Here's an interview with Evangelical pastor Tim Keller.
These sermons typically feel like a ballroom dance. Waltz, or Tango. Definitely duple, though. Not much swing step. Step forward, step sideways, step back. Forward, back, side-to-side.
Some dances are about celebrating a wedding. Some are about cultural heritage. This is a dance... about four letters or six. Who is going to which. "H-Place" number one? Or number two.
The dance gets faster and faster like a Greek circle dance. With the hankies. Like the child's game "Hot and Cold." Cold, cold, cool, getting warmer, lukewarm, warmer, warmer, hot, scalding hot, boiling oil hot, lava pit, center of the earth, surface of the sun, Burning He**fire!
Kristof: So where does that leave people like me? Am I a Christian? A Jesus follower? A secular Christian? Can I be a Christian while doubting the Resurrection?Keller: I wouldn’t draw any conclusion about an individual without talking to him or her at length. But, in general, if you don’t accept the Resurrection or other foundational beliefs as defined by the Apostles’ Creed, I’d say you are on the outside of the boundary.
For folks privileged enough that everyone in their family is reasonably well-nourished and well-sheltered, lives without fear of physical violence, gets six or seven hours of sleep at night, affords basic health care, and the adults work for less than half their waking hours... O, privileged folks, I am one of you.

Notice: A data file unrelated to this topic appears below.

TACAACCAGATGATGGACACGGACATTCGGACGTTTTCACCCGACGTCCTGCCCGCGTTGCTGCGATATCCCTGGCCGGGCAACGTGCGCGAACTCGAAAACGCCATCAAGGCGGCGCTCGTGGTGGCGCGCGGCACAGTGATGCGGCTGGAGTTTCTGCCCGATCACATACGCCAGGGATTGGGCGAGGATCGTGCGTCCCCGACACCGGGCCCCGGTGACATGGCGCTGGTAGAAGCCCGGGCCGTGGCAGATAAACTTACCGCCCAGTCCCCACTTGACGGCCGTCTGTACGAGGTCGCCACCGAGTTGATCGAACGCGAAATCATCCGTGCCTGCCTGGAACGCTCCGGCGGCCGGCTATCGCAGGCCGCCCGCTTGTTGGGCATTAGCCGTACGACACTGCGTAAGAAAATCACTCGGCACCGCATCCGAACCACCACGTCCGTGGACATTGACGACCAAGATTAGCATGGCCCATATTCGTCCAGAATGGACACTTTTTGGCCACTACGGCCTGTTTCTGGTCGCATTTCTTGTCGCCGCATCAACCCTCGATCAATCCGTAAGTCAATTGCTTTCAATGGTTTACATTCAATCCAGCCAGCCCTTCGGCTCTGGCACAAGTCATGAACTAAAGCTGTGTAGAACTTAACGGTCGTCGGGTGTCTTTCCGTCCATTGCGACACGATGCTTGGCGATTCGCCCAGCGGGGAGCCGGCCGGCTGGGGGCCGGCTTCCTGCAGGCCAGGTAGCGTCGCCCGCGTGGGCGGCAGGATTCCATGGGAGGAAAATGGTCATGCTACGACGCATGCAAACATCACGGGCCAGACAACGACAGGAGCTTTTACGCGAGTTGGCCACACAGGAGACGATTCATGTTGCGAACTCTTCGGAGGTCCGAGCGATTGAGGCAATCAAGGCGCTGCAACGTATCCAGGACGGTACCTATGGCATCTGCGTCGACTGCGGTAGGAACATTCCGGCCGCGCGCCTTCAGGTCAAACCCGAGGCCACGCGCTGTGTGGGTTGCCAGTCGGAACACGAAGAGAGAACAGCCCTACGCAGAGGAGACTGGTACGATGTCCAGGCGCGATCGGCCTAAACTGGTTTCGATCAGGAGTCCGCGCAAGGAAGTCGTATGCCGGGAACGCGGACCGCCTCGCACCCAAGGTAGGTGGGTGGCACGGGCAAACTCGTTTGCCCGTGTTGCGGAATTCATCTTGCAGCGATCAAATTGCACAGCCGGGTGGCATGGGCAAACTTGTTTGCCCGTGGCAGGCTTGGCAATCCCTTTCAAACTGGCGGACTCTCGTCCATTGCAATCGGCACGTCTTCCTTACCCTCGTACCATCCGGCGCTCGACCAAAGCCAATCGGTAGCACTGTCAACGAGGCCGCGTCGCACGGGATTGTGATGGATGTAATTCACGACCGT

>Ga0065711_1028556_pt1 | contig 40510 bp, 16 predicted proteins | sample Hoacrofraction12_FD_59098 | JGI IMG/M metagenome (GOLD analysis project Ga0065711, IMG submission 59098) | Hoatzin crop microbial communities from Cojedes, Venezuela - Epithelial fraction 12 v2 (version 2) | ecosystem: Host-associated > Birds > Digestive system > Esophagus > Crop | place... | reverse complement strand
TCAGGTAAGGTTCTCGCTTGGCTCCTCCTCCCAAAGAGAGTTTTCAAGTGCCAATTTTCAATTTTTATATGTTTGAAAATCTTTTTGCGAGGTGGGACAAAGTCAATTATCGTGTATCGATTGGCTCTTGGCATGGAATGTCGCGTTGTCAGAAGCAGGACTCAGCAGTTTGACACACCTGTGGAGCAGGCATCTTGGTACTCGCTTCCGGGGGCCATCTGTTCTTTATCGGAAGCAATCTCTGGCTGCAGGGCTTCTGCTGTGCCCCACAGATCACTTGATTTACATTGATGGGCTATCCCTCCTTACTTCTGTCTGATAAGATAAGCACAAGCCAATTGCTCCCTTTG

And if you are like me too, then your thoughts about H-Places might be well-explained by cognitive dissonance theory. The abyss is just too weird and Kafkaesque. I'm a chill guy, I live a comfortable life. Aspiration for the skies and discontent with purgatories seem far more relevant to my personal experience. I don't cook with a coal oven enough to relate to hellfire and brimstone.
Why did I show up to this dance anyways?
Fortunately for my racing pulse, even sermons like Pastor Keller's don't dance in the same direction. Forward, forward, back back.
Keller: The Bible is clear about two things — that salvation must be through grace and faith in Christ, and that God is always fair and just in all his dealings. What it doesn’t directly tell us is exactly how both of those things can be true together. I don’t think it is insurmountable. Just because I can’t see a way doesn’t prove there cannot be any such way. If we have a God big enough to deserve being called God, then we have a God big enough to reconcile both justice and love.So I read this back-stepping, and it makes me think of the Parable of the Sheep and the Goats in Matthew 25.
of-Nazareth: The King will reply, ‘Truly I tell you, whatever you did for one of the least of these brothers and sisters of mine, you did for me.’If bringing the Good News of the Gospel empowers the weak and encourages the abused, then it is glorious. But if it is badly wielded, to extract excessive tithes, or erase a heritage, or coercively indoctrinate faith through fear, then it becomes a Bad News Gospel.
Imagine telling a devout Hindu/Buddhist/Muslim/secular-humanist/etc. that they are da**ed for the way they worship God... and it turns out that Jesus happens to be hanging out in that person in that moment.
At least as violent as any other error mentioned in the Sheep&Goats Parable. Too weird. Makes you want to reach for your fancy smartphone to check snopes.com.
I think pastors like Keller realize this, so you don't hear fire and brimstone sermons much anymore in empowered communities. But the Bad News Gospel is as American as apple pie, as Euro-American as the Saturnalia Solstice evergreen wreaths.
Those last two are good things. But colonialism is so rooted in our Euro-American culture, that we might even think it was a good thing.